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1/11/2006
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Report Calls For New Nanotech Laws

Old regulations that weren't designed to be applied specifically to nanotechnology could result in a public backlash, loss of markets, and potential financial liabilities, a new study says.

WASHINGTON — Controlling the adverse environmental impact of nanotechnology will be difficult under existing U.S. regulations and may require new laws to manage potential risks, a new study warns.

The report released Wednesday (Jan. 11) by the Woodrow Wilson International Center for Scholars acknowledged that little is known about the possible adverse effects of nanotechnology. The report's author, J. Clarence Davies, nevertheless stressed that a new regulatory regime is needed before nano-devices can be released into the environment.

"We know enough to recognize that there needs to be some type of governmental oversight to ensure that public health and safety are not adversely affected," the report warns.

Among it findings and recommendations were:

  • Existing laws like the Toxic Substances Control Act do not provide a basis for addressing new enviromental concerns raised by nanotechnology.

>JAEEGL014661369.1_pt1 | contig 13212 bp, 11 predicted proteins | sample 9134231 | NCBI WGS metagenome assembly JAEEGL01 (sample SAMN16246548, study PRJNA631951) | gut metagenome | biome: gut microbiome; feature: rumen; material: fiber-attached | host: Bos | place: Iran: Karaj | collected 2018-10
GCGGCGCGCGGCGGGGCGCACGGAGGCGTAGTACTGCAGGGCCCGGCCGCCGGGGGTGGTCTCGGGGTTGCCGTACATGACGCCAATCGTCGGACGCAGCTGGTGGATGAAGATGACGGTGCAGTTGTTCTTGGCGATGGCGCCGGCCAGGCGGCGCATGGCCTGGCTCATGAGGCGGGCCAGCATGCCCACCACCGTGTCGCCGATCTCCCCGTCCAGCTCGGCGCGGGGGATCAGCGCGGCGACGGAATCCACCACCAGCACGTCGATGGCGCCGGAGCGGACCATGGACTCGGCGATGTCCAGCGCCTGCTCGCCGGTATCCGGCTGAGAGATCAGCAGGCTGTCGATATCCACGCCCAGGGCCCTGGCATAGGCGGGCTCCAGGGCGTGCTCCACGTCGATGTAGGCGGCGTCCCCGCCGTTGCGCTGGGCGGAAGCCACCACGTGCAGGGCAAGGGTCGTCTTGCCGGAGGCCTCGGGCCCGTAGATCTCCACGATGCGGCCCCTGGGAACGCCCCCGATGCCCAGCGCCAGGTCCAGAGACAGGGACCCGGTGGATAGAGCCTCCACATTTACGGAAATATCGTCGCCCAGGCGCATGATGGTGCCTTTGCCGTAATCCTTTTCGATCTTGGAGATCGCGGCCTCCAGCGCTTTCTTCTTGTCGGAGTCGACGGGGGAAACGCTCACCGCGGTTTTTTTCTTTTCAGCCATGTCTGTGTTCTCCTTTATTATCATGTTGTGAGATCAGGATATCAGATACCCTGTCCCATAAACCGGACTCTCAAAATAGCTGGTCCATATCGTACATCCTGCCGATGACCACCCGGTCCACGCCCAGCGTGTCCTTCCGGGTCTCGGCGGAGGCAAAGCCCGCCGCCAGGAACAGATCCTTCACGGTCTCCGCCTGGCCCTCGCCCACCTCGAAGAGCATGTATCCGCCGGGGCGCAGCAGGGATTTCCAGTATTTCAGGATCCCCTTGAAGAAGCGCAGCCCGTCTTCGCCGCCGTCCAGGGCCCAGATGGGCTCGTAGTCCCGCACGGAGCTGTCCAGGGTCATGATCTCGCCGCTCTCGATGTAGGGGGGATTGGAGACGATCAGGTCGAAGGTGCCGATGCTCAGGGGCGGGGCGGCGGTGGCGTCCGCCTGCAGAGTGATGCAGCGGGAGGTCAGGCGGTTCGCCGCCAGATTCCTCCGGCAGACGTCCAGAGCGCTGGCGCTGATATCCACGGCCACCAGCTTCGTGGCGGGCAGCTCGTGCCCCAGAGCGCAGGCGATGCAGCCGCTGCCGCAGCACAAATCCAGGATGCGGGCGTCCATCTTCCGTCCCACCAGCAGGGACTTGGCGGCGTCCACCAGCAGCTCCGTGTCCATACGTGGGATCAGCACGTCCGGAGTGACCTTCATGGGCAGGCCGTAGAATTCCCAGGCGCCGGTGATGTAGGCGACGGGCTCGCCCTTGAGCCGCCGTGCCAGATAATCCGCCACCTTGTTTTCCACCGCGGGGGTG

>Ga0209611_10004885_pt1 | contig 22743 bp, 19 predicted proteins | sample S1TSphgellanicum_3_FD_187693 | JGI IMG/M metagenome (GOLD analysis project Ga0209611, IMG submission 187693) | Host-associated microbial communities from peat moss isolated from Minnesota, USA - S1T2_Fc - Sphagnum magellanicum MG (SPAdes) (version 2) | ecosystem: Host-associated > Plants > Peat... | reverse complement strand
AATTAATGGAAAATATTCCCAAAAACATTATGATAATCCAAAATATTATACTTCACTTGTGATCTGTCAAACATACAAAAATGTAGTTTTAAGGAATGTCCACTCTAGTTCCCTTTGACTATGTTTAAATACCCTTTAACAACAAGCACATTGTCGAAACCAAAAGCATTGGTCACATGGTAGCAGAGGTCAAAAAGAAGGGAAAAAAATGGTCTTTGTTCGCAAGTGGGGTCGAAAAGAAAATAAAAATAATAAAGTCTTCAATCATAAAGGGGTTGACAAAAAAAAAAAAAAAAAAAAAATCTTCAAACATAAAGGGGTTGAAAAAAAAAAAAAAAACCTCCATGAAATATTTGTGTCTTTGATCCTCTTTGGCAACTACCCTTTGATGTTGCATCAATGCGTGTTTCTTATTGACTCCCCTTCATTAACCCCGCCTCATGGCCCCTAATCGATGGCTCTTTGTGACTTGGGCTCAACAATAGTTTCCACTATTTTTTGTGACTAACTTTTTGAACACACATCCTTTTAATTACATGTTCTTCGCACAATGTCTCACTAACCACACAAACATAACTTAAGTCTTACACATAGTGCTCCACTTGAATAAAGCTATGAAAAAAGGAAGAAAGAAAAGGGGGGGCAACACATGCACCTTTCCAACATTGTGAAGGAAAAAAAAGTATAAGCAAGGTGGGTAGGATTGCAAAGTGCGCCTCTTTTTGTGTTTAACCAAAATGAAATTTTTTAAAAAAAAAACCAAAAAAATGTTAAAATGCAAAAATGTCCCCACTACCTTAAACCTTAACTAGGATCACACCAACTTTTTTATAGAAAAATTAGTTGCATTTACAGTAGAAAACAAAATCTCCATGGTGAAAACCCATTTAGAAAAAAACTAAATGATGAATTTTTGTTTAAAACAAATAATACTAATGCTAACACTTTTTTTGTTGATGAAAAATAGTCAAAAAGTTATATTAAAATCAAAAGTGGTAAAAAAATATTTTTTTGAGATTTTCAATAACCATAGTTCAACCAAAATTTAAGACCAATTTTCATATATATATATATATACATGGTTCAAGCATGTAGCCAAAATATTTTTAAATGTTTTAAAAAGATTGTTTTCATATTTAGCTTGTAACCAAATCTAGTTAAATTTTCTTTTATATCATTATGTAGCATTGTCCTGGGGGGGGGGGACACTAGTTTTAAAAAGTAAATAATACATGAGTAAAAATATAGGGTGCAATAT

• A new law may be needed to manage the potential risks of nanotechnology. "The law would require manufacturers to submit a sustainability plan which would show that the product will not present an unacceptable risk," the report said.

    The report by the Wilson Center's Project on Emerging Nanotechnologies also calls for more resources to manage potential adverse effects. These include more research, tax breaks, acquisition programs and regulatory incentives.

    "Managing the Effects of Nanotechnology" warned that the government would struggle to apply existing laws that weren't designed for the new technology. As a result, there could be a public backlash, loss of markets and potential financial liabilities. The global nanotechnology industry is expected to reach $1 trillion by 2015, according to the National Science Foundation, with the U.S. investing about $3 billion annually in R&D. "It is the right time to come up with the right regulatory framework for nanotechnology — a framework that encourages initiative and innovation, while also protecting the public and the environment," said Davies, former assistant administrator of the U.S. Environmental Protection Agency.

    In October 2005, the agency approved the manufacturer of a new type of carbon nanotube under the "low release and exposure exemption" of toxic substances law.

    While some regulations may work for nanotechnology — for example, the Food and Drug Administration has the authority to review and regulate nanotechnology applications in the areas of drugs and biomedical devices — Davies warned that "most of the existing applicable programs are seriously flawed, lack resources, and require new thinking and funding."

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